Fast & Furious: One More Example of How Obama Is Exactly the Guy His Critics Said He Was
The Barack Obama sold to us in 2008 would have cared about how something like Fast and Furious happened on his watch. The fact that Obama invoked executive privilege to protect his guys at the Department of Justice is just one more big red flashing-neon sign that when he said things like, “Make no mistake, we need to end an era in Washington where accountability’s been absent, oversight has been overlooked,” it was . . . well, just words. (That was on October 1, 2008.)
I’m one of those guys who thought that during the whole replaced-U.S.-Attorneys brouhaha in late 2006, the president ought to at least give a reason for replacing a U.S. Attorney. The attorney, Congress, and the public don’t have to like the reason, but considering the power and responsibility for those offices, the president ought to at least explain why a head federal prosecutor is being replaced, a process that presumably temporarily scrambles cases, investigations, and prosecutions.
Anyway, if you think Bush using his Constitutional authority to replace U.S. Attorneys is a giant scandal, but shrug your shoulders at the federal government sending guns to Mexico, where drug cartels use them to kill a U.S. Border Patrol agent, then you are a hopeless partisan hack who is literally willing to overlook murder to advance your political agenda.
This weekend, our Michael Walsh took to the pages of the New York Post to lay out what we know about Fast & Furious, and what we need to know. A key point:
By embracing his doomed attorney general, Obama has now forfeited plausible deniability and tied Fast and Furious directly to the White House, a decision he’s likely to regret — especially since he continues to assert that nobody in the West Wing were aware of the operation. Indeed, back in March 2011, Obama claimed he’d first learned of Fast and Furious “on the news” and said that Holder knew nothing.
Yeah, right. A document dump in early December last year proved conclusively that Holder’s chain-of-command subordinates knew all about it. Indeed, that knowledge now lies at the center of the contempt citation and Obama’s executive privilege claim — and of the mystery: how high does this go?
Holder got slapped with a contempt charge by the House Oversight Committee owing to his refusal to turn over a tranche of subpoenaed documents relating to the now-notorious letter of Feb. 4, 2011, in which Justice categorically denied any knowledge of, or involvement with, Fast and Furious. This despite hair-raising whistleblower stories from brave ATF agents describing their feelings of helplessness as batches of weapons were transferred from the US to Mexico right under their noses — and being ordered not to interfere.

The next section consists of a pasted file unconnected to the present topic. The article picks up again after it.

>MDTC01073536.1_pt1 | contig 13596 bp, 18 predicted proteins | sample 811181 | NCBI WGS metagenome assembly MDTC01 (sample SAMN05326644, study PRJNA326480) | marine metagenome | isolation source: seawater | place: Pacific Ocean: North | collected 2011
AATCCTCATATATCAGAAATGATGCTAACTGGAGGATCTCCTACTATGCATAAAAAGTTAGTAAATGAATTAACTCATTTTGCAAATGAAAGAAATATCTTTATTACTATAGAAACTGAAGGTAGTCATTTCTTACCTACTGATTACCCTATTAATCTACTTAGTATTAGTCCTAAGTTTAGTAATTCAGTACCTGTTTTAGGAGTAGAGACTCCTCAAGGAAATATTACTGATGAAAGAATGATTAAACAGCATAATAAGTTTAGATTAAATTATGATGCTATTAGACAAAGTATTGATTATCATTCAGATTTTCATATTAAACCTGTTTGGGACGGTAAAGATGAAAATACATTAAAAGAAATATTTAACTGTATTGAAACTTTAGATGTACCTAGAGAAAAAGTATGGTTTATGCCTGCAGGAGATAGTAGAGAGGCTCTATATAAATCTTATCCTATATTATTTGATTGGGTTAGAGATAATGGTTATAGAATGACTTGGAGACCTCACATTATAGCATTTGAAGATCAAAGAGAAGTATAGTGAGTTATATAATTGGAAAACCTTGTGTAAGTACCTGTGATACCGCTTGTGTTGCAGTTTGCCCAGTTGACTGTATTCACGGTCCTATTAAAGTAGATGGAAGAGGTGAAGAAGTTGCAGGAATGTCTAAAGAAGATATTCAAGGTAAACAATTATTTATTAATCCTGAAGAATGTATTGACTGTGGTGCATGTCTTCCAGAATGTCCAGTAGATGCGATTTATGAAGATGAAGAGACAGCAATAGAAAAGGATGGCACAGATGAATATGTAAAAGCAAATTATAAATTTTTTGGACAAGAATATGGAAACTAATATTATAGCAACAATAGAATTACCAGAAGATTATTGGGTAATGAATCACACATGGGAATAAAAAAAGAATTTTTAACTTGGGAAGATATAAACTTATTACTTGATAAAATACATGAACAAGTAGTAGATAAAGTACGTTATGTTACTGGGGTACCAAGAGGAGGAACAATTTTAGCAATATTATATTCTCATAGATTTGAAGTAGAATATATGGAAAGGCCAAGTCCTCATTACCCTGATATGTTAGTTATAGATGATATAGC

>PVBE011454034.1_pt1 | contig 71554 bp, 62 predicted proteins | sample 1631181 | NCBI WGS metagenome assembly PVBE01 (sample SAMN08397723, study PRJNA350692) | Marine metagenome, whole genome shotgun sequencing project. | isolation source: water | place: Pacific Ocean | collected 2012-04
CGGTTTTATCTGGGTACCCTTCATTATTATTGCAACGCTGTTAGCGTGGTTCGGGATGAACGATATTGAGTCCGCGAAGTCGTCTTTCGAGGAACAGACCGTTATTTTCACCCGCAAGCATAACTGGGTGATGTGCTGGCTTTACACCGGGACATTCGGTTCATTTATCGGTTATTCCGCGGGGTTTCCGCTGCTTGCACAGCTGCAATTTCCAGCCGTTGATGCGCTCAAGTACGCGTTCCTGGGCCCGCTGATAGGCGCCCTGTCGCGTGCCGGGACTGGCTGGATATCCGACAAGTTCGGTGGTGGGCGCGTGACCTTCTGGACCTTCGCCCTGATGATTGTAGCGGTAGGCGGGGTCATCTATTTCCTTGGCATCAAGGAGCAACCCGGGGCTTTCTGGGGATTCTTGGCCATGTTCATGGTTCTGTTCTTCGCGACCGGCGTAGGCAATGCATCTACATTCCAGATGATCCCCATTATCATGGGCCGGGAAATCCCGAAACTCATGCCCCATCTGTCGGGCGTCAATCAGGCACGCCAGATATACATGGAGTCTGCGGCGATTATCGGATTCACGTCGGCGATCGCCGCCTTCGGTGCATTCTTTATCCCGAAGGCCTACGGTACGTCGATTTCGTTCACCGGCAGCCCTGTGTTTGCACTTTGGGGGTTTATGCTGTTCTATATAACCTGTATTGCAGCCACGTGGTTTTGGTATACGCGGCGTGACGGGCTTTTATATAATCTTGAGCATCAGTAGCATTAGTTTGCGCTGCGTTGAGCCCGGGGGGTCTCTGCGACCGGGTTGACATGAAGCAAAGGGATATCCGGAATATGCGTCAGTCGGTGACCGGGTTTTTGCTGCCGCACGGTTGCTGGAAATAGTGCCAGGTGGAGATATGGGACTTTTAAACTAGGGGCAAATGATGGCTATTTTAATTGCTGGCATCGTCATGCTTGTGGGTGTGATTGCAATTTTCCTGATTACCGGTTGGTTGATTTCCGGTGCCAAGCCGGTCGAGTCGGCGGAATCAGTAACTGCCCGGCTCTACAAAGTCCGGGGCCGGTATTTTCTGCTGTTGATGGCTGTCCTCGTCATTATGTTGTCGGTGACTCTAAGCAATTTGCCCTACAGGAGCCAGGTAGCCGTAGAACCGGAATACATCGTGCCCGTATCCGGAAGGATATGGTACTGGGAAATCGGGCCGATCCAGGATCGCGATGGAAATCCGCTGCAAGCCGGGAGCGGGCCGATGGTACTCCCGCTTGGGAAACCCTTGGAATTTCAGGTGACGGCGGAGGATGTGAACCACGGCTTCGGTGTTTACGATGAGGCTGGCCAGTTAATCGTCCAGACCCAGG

But that letter, by assistant attorney general Ronald Weich — who conveniently announced his sudden retirement earlier this month — was “withdrawn” last December. “Facts have come to light during the course of this investigation that indicate the Feb. 4 letter contains inaccuracies,” wrote a Justice bigwig, wiping the egg from his face.
Obama’s executive privilege declaration covers the documents that directly pertain to the aftermath of the Feb. 4 letter, as Justice internally debated — according to Holder — “how to respond to congressional and related media inquiries into that operation.”
How to deal with potential perjury or obstruction charges is more like it.
Meanwhile, on the Sunday shows . . .
A letter sent to President Barack Obama will outline why his invocation of executive privilege over documents sought by lawmakers investigating the botched Fast and Furious gun-running sting is either “overbroad, or simply wrong,” House Oversight Committee chairman Darrell Issa said Sunday.
The letter will be sent later Sunday or Monday, Issa, R-California, told ABC’s “This Week.” The oversight committee voted Wednesday to refer a potential contempt citation against Attorney General Eric Holder to the full House, which is set to vote this week.
“We’re past that part of the discovery, relative to contempt,” Issa said. “We know that there’s a lot of wrong things and we want to fix it. What we’re talking about now, when we get lied to, when the American people get lied to, there can’t be oversight when there’s lying.
“The Supreme Court held pretty clearly there cannot be executive privilege over a criminal cover-up,” he said. ” . . . Lying to Congress is a crime. We have every right to see documents to say, ‘Did you know?’ ‘What did you know?’ including even the president.”
However, he added, “If we get documents that do show, cast some doubt, or allow us to understand this, we’ll at least delay contempt and continue the process. We only broke off negotiations when we got a flat refusal when we asked to get information needed for our investigation.”
If the documents say what Holder claims they say, “we might dismiss contempt,” he said.
Gee, if Holder is telling the truth, that would seem to be a strong motivation to disclose the withheld documents, huh? Send the document to Issa and the committee, it checks out, the contempt charge goes away . . . Is the administration really going to tell us that Holder is taking the contempt charge out of principle? That he is sitting on evidence that verifies what he says, enhances his credibility, and defends the good name of him, his staff and the administration, and that he won’t reveal it out of dedication to the legally iffy notion of “deliberative process privilege”?
Or is it just that Holder is lying? Again?